Chavannes, N, Schermer, T, Akkermans, R, et al Impact of spirometry on GPs’ diagnostic differentiation and decision-making.Respir Med2004;98,1124-1130. [CrossRef] [PubMed]
 
Yawn B, Wollan P, Pace W, et al. Can we do office spirometry and do the results impact the care of asthma and COPD [abstract]? Paper presented at: NAPCRG Annual Meeting; October 15–18, 2005; Quebec City, QC, Canada.
 
To the Editor:

We screened > 1,000 primary care patients for airflow obstruction and assessed the clinical impact of screening.1This resulted in physicians making a new diagnosis of unsuspected airflow obstruction in 9% of patients, and having a prior diagnosis of airflow obstruction removed in 11%. Physicians reported that based on spirometry results, they would change management in 15%. Poels et al2state that “the results confirm that spirometry should not be used to screen smokers for COPD because it is not yet known if [early] diagnosis will help patients stop smoking.” We would agree with this if diagnosing COPD is of no benefit to the patient, if determining that a patient received a misdiagnosis of COPD is of no value, and if a physician’s decision to change management is of no consequence. Knowing a patient has airflow limitation allows the physician to consider vaccination, exercise prescription, and medication that improve quality of life.3 Discovering that a patient does not have airflow obstruction allows the physician to consider other causes of the symptoms that initially prompted the diagnosis, such as cardiac disease. Concerning future research, we agree with Poels et al2 on the importance of assessing spirometry as a diagnostic tool for primary care patients presenting with respiratory complaints. It would be helpful to develop techniques to improve the quality of the test and its interpretation in primary care. Finally, now that we know spirometry can detect new cases and physicians are willing to consider management changes, we need to assess the impact of these actions on the quality of life of the patients, the important end result.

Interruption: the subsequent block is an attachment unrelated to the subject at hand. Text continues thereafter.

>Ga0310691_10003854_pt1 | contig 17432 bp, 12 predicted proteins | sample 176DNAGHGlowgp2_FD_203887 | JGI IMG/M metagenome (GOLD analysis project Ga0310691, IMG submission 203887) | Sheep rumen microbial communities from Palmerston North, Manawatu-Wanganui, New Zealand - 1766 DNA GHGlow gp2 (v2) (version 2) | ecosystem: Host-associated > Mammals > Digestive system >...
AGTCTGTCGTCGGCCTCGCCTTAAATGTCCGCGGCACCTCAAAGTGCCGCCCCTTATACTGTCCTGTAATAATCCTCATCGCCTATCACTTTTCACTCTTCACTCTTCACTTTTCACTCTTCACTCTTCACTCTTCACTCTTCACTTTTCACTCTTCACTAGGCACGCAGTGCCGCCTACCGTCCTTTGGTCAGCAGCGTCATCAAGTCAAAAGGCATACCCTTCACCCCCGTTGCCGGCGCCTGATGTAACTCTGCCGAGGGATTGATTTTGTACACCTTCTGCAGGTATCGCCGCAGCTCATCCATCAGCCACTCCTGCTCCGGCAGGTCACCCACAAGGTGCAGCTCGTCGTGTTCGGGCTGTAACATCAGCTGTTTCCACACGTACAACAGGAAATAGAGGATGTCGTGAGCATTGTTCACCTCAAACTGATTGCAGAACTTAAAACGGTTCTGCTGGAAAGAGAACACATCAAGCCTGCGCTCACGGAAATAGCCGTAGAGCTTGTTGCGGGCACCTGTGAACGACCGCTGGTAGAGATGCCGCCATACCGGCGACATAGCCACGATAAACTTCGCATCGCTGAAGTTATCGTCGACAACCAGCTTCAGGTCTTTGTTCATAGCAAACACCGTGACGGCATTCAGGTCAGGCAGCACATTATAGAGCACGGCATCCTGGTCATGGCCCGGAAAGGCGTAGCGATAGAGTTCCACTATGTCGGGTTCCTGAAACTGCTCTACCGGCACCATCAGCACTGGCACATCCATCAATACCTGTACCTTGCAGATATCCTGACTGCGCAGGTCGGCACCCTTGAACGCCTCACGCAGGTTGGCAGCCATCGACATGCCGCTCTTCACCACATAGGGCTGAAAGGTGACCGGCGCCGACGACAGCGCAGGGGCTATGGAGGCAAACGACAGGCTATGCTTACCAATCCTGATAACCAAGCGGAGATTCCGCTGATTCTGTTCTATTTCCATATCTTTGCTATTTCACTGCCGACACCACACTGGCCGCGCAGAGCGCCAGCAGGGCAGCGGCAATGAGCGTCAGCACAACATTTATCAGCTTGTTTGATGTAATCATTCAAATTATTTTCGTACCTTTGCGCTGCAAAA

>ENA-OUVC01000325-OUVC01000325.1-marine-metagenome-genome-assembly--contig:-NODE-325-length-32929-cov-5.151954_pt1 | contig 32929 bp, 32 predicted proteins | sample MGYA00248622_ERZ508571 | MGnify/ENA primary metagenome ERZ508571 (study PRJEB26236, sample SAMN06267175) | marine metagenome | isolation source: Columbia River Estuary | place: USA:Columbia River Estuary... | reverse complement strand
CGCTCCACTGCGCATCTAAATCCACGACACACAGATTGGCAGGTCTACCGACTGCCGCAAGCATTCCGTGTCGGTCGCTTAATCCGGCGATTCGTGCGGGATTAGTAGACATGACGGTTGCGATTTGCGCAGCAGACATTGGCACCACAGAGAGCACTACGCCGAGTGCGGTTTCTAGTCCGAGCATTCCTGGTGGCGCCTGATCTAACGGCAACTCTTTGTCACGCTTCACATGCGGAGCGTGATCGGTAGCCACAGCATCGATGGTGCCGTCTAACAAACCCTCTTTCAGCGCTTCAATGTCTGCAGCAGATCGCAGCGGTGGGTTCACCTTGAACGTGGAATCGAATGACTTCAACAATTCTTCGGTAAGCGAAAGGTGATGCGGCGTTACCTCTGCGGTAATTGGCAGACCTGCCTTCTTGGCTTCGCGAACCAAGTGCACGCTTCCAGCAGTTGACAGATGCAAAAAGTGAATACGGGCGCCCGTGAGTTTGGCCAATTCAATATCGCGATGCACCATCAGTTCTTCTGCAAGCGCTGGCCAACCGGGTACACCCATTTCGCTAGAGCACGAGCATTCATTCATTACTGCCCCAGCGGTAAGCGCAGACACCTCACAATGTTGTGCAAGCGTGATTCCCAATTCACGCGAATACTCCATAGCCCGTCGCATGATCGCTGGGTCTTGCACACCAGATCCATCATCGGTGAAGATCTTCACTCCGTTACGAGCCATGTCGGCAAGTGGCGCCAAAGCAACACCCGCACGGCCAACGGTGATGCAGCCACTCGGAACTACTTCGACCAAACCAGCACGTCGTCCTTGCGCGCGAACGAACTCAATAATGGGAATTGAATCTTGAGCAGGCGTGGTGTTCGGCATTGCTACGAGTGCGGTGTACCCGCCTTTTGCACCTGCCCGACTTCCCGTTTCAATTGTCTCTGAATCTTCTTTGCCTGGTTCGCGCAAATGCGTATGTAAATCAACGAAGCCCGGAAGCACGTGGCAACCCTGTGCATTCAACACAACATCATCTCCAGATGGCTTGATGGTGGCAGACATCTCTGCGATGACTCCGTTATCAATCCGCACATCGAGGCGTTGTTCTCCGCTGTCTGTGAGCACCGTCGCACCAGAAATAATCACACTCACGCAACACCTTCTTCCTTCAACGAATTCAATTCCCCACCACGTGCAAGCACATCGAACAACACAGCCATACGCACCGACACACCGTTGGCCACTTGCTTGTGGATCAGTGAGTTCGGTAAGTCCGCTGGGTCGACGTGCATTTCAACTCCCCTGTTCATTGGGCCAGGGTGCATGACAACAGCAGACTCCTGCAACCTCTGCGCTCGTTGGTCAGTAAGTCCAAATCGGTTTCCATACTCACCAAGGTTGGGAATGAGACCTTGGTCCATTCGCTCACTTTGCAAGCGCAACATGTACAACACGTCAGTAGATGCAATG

References
Dales, RE, Vandemheen, KL, Clinch, J, et al Spirometry in the primary care setting: influence on clinical diagnosis and management of airflow obstruction.Chest2005;128,2443-2447. [CrossRef] [PubMed]
 
Poels, PJP, Hartman, TC, Schermer, TR, et al Influence of spirometry on patient management in diagnostic studies unknown [letter]. Chest. 2006;;129
 
Lacasse Y, Brosseau L, Milne S, et al. Pulmonary rehabilitation for chronic obstructive pulmonary disease. Cochrane Database of Systematic Reviews 2002; 3:CD003793.
 

Figures

Tables

References

Dales, RE, Vandemheen, KL, Clinch, J, et al (2005) Spirometry in the primary care setting: influence on clinical diagnosis and management of airflow obstruction.Chest128,2443-2447. [CrossRef] [PubMed]
 
Smith-Sivertsen, , Rortveit, G Should general practitioners screen smokers for COPD?Scand J Prim health Care2004;22,196-201. [CrossRef] [PubMed]
 
Schermer, TR, Jacobs, JE, Chavannes, NH, et al Validity of spirometric testing in a general practice population of patients with chronic obstructive pulmonary disease (COPD).Thorax2003;58,861-866. [CrossRef] [PubMed]
 
Boushey, H, Enright, P, Samet, J Spirometry for chronic obstructive pulmonary disease case finding in primary care?Am J Respir Crit Care Med2005;172,1481-1482. [CrossRef] [PubMed]
 
Chavannes, N, Schermer, T, Akkermans, R, et al Impact of spirometry on GPs’ diagnostic differentiation and decision-making.Respir Med2004;98,1124-1130. [CrossRef] [PubMed]
 
Yawn B, Wollan P, Pace W, et al. Can we do office spirometry and do the results impact the care of asthma and COPD [abstract]? Paper presented at: NAPCRG Annual Meeting; October 15–18, 2005; Quebec City, QC, Canada.
 
Dales, RE, Vandemheen, KL, Clinch, J, et al Spirometry in the primary care setting: influence on clinical diagnosis and management of airflow obstruction.Chest2005;128,2443-2447. [CrossRef] [PubMed]
 
Poels, PJP, Hartman, TC, Schermer, TR, et al Influence of spirometry on patient management in diagnostic studies unknown [letter]. Chest. 2006;;129
 
Lacasse Y, Brosseau L, Milne S, et al. Pulmonary rehabilitation for chronic obstructive pulmonary disease. Cochrane Database of Systematic Reviews 2002; 3:CD003793.
 
NOTE:
Citing articles are presented as examples only. In non-demo SCM6 implementation, integration with CrossRef’s "Cited By" API will populate this tab (http://www.crossref.org/citedby.html).

Some tools below are only available to our subscribers or users with an online account.

Related Content

Customize your page view by dragging & repositioning the boxes below.

CHEST Journal Articles
PubMed Articles
  • CHEST Journal
    Print ISSN: 0012-3692
    Online ISSN: 1931-3543